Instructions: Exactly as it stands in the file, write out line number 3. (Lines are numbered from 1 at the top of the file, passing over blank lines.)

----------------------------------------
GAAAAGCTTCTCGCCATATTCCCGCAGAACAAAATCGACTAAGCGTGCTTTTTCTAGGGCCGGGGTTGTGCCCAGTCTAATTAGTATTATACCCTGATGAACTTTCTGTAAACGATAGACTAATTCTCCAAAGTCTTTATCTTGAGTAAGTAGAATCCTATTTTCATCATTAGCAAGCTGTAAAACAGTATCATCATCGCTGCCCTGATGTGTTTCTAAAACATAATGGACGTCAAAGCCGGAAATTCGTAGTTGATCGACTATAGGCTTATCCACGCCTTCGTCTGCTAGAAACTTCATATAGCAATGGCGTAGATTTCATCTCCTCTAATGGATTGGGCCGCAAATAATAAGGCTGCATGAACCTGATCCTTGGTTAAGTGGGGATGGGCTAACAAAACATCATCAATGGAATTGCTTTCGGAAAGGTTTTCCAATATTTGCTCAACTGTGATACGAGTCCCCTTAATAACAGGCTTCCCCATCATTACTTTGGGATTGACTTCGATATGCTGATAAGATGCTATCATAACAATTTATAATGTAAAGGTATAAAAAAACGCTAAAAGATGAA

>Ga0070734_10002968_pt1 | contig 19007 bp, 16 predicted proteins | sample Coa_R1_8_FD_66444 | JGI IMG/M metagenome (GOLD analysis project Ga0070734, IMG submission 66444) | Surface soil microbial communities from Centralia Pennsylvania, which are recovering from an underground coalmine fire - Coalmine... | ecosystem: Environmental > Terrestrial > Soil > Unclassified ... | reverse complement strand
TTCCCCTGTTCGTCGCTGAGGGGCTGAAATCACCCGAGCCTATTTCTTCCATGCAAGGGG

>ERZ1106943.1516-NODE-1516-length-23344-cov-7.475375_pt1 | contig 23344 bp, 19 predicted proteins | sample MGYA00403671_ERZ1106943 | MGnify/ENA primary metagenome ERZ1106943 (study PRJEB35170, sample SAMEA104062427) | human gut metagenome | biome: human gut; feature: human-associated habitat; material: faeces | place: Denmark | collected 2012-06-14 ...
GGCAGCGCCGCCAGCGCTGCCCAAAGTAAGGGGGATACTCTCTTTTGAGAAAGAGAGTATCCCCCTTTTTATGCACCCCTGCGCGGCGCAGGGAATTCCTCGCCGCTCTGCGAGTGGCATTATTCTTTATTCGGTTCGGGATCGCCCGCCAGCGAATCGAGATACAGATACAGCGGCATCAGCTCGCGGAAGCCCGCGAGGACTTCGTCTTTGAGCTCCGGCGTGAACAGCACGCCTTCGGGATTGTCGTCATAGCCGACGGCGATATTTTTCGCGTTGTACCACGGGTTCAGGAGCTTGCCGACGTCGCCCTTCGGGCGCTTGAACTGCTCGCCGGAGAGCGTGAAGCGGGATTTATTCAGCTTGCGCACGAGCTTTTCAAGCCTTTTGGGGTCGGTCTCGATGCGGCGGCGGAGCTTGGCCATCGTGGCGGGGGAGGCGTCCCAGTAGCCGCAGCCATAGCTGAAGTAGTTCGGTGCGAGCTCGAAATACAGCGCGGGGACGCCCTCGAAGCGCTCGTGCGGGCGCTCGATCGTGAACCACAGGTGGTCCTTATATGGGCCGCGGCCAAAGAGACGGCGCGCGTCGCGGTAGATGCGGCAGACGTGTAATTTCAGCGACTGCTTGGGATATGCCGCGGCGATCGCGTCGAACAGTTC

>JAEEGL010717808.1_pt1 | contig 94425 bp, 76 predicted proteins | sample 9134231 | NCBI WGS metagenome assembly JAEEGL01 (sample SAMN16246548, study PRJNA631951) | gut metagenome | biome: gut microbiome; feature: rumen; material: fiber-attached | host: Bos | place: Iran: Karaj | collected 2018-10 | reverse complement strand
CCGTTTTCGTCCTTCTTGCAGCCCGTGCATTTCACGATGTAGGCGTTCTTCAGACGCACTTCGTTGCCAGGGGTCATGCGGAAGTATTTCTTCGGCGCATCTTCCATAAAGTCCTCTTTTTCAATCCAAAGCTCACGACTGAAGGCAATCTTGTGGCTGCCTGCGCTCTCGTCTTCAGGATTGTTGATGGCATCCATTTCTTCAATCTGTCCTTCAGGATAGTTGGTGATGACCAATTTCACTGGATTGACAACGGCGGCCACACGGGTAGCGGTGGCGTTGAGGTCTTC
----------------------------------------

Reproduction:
TTCCCCTGTTCGTCGCTGAGGGGCTGAAATCACCCGAGCCTATTTCTTCCATGCAAGGGG